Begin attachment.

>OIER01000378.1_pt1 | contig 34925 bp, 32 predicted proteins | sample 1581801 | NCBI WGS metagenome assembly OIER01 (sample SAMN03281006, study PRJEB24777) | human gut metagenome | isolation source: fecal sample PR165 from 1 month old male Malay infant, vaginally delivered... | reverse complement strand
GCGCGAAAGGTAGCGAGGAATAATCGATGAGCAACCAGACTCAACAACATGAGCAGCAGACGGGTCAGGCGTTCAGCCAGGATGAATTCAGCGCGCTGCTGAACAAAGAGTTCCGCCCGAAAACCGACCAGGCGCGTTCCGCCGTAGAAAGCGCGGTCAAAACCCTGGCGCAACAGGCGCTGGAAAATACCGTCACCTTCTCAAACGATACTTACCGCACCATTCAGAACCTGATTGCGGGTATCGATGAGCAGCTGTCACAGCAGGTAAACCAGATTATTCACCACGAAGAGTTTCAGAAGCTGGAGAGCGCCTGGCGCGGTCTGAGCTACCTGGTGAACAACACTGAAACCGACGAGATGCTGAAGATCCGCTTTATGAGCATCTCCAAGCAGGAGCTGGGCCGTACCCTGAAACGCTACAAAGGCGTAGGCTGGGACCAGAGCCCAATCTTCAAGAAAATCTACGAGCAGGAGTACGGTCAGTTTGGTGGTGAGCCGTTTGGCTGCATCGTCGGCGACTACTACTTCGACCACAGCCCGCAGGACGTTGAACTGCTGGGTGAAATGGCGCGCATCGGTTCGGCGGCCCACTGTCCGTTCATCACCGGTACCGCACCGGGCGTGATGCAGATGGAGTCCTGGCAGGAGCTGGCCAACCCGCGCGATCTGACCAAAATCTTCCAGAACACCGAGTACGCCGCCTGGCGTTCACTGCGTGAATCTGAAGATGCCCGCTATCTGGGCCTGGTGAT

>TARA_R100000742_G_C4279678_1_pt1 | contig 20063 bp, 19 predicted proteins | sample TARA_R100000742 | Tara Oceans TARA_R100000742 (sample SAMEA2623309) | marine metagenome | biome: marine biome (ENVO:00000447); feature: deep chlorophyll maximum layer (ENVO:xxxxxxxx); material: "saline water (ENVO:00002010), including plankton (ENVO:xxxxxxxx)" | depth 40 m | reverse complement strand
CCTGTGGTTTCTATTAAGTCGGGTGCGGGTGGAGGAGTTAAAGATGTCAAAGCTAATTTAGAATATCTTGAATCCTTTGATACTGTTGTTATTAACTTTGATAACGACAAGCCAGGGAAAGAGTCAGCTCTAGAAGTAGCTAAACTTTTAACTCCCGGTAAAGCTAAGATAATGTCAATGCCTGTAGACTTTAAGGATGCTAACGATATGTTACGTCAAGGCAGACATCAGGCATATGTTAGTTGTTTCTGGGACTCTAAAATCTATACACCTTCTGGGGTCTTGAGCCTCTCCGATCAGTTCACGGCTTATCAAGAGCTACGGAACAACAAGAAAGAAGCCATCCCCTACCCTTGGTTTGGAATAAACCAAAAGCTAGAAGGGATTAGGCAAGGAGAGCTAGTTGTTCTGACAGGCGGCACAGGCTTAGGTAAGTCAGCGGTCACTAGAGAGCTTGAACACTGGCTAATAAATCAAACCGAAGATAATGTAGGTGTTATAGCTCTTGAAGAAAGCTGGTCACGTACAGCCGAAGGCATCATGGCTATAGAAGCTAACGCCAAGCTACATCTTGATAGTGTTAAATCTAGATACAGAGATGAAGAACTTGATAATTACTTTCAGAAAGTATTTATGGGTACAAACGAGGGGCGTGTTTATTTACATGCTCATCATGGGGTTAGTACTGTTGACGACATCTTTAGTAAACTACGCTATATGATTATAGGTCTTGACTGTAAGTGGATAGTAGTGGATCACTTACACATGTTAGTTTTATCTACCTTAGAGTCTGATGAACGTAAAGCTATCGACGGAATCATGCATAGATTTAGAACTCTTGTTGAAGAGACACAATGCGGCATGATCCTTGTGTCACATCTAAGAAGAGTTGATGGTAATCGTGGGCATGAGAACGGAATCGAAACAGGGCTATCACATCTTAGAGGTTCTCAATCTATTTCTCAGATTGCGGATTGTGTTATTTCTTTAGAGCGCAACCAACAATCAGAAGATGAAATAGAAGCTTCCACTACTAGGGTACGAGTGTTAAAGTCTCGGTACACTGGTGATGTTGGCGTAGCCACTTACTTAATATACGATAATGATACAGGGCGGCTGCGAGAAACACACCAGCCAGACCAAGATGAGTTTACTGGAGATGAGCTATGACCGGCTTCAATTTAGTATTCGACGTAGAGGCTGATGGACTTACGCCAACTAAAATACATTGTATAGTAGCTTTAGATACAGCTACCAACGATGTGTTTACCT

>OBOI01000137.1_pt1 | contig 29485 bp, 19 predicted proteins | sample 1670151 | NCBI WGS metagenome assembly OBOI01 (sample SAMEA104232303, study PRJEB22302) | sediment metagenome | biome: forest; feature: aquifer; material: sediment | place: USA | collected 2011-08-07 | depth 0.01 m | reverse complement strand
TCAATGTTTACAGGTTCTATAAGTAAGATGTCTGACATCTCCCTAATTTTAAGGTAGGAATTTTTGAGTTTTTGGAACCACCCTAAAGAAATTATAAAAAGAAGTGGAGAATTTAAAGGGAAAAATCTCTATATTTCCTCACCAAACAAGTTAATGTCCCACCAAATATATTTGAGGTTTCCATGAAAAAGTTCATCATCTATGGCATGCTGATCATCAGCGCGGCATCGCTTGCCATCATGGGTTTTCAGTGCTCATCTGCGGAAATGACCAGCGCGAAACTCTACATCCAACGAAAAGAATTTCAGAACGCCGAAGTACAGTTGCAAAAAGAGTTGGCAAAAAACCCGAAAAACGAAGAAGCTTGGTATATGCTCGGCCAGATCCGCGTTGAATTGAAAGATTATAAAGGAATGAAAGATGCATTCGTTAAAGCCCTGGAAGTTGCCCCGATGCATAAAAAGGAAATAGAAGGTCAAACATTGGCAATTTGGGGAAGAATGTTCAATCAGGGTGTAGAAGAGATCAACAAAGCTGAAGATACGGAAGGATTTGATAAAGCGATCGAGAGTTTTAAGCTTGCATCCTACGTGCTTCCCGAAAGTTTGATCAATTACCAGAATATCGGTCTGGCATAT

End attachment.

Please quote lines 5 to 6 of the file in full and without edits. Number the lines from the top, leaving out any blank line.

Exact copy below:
>OBOI01000137.1_pt1 | contig 29485 bp, 19 predicted proteins | sample 1670151 | NCBI WGS metagenome assembly OBOI01 (sample SAMEA104232303, study PRJEB22302) | sediment metagenome | biome: forest; feature: aquifer; material: sediment | place: USA | collected 2011-08-07 | depth 0.01 m | reverse complement strand
TCAATGTTTACAGGTTCTATAAGTAAGATGTCTGACATCTCCCTAATTTTAAGGTAGGAATTTTTGAGTTTTTGGAACCACCCTAAAGAAATTATAAAAAGAAGTGGAGAATTTAAAGGGAAAAATCTCTATATTTCCTCACCAAACAAGTTAATGTCCCACCAAATATATTTGAGGTTTCCATGAAAAAGTTCATCATCTATGGCATGCTGATCATCAGCGCGGCATCGCTTGCCATCATGGGTTTTCAGTGCTCATCTGCGGAAATGACCAGCGCGAAACTCTACATCCAACGAAAAGAATTTCAGAACGCCGAAGTACAGTTGCAAAAAGAGTTGGCAAAAAACCCGAAAAACGAAGAAGCTTGGTATATGCTCGGCCAGATCCGCGTTGAATTGAAAGATTATAAAGGAATGAAAGATGCATTCGTTAAAGCCCTGGAAGTTGCCCCGATGCATAAAAAGGAAATAGAAGGTCAAACATTGGCAATTTGGGGAAGAATGTTCAATCAGGGTGTAGAAGAGATCAACAAAGCTGAAGATACGGAAGGATTTGATAAAGCGATCGAGAGTTTTAAGCTTGCATCCTACGTGCTTCCCGAAAGTTTGATCAATTACCAGAATATCGGTCTGGCATAT